Review of the 2nd Album of the Death Metal Band Cannibal Corpse Called "Butchered at Birth"
Cannibal Corpse has turned out to be one of the best US extreme metal bands since its inception and I figured I might as well review another album in which Chris Barnes is the vocalist. That album is called Butchered at Birth and it was released in 1991. At this time though, these guys were just developing as a band having started in 1988 so they would improve their guitar play and technique in time for their very good 4th studio album.
Note: this music is only suitable for adults and the music of Cannibal Corpse is for people with a strong character that can handle the musical brutality because of the riffing and style. Speaking of which, early on in this album, there is the influence of early Morbid Angel as well as early death metal made in Florida.
How Does the Album Begin?
The album starts with a sort of growling noise among the messy guitar and it sounds like there is a beast in the background. The music for this band may give some of you the chills because it is just so extreme so for those of you that can’t handle the music of this band then stay away. The first song in which there is this beast kind of sound is the one called "Meat Hook Sodomy" and then the guitar riff continues and becomes kind of stagnant until finally the drumming that we have been hearing from this band finally starts.
Butchered at Birth Album Review and Analysis
The double bass drum that has made this band notable is still present along with the usual rough, hoarse growls of Chris Barnes. This album came out following the close of a very successful decade for American metal bands.
One thing that has not changed for Cannibal Corpse is the extremely gross song titles and I might have mentioned before that this is extreme metal so you are going to see these kinds of titles in the songs. One thing that can also be said is that for those of you that have listened to Cannibal Corpse long enough is that you may like them more as a band compared to Obituary (at least I have).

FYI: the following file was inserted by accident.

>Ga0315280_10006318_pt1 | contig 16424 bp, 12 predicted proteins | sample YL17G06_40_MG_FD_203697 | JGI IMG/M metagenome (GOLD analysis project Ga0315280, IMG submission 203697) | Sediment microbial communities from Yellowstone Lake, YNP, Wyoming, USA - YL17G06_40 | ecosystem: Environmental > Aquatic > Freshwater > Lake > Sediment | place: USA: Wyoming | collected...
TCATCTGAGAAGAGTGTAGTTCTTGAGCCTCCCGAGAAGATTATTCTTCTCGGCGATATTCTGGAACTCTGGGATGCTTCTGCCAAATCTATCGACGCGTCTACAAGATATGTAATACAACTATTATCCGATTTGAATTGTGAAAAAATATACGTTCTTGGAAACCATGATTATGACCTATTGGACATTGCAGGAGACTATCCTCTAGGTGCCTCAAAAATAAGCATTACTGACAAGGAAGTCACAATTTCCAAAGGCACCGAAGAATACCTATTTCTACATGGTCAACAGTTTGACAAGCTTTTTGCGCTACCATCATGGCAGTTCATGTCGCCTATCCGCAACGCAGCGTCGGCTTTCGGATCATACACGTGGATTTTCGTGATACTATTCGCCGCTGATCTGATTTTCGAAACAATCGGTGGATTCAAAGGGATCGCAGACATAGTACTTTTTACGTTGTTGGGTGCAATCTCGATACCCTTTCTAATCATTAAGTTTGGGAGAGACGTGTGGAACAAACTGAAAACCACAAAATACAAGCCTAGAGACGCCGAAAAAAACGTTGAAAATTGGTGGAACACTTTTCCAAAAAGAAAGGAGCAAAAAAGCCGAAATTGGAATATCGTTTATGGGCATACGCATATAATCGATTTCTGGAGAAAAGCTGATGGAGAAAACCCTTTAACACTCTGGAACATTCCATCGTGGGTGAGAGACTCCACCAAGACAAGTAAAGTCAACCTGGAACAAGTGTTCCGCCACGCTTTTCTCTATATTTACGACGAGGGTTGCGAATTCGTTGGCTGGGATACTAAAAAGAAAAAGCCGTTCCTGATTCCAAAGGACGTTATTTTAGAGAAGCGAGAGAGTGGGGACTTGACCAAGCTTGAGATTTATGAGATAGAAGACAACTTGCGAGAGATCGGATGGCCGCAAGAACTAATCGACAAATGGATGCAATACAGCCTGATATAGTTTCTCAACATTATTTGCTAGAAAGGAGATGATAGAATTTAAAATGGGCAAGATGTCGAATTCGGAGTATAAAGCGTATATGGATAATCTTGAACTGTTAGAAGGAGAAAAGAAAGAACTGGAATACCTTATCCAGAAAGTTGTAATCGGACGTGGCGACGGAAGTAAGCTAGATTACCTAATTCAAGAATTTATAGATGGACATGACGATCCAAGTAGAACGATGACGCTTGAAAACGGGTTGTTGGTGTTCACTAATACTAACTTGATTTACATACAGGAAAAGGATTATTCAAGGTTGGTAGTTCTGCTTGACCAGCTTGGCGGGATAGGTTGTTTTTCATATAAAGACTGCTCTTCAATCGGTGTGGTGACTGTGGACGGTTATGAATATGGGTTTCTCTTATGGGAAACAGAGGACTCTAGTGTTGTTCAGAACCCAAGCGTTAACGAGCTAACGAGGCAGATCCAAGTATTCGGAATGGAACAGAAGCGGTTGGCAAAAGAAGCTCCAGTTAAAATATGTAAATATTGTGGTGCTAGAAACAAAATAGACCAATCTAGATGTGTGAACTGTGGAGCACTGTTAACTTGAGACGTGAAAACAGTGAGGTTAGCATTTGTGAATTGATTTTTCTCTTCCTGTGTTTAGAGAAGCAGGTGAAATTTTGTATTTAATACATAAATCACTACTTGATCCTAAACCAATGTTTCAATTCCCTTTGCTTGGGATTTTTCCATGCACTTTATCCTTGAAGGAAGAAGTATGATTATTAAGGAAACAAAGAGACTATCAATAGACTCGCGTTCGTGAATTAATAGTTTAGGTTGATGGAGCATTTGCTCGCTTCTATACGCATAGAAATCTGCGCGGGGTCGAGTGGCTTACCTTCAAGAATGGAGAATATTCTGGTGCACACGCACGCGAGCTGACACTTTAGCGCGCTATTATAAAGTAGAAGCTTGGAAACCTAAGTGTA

Some of you may wonder if this album is better than their 1994 studio album The Bleeding. Early on, this does not seem to be the case although the same fast drums with the brutal vocals are present.
One thing is though that in this album none of the songs begin with a profane word which for some of you may be a relief. And for some of you this may just be a minor detail but some people don’t like the idea of bands using profane words for song titles. The vocal growls in this album drag on for a few seconds longer than usual. The case can certainly be made that Cannibal Corpse opened the door for other extreme metal bands to be created such as Madrid Spain’s Avulsed. If you have even made it halfway through this album given the extreme nature of the guitars and music then you can be proud of yourself. The title track might as well be a parody of what happens during birth.
Although the songwriting on the album Butchered at Birth is decent, it still is not as good as 1994’s The Bleeding. There is a guest vocal appearance from Glen Benton of the band Deicide in the song called Vomit the Soul.
"Covered With Sores"
"Innards Decay" which is the last song of this album and the style of the riffing is similar to what we would hear in the 1991 album called Human. Once again, when the growling vocals subside for a brief moment, the Slayer style solos are introduced to us.
The Significance of the 2nd Studio Album of Cannibal Corpse
All in all this is a pretty darn good death metal release even for the time in which it was released. Bands such as Malevolent Creation, Morbid Angel and Cannibal Corpse defined the extreme metal scene down in Florida in the late 1980’s and 1990’s. There are many who say that for Cannibal Corpse, this second album of theirs is the one that established their trademark, death metal sound. The album has a very ominous beginning to it with Chris Barnes sounding like some beast that snarls as the first song called Meat Hook Sodomy shifts to the Cannibal Corpse style that most of us are familiar with. But as we know, the old phrase that one song does not make an album is very true here. The first song in this album can be considered one of the best in the career of Cannibal Corpse because of the way that it starts and then repeats one of the riffs in the mid-section of the song.
This content reflects the personal opinions of the author. It is accurate and true to the best of the author’s knowledge and should not be substituted for impartial fact or advice in legal, political, or personal matters.
© 2019 Ara Vahanian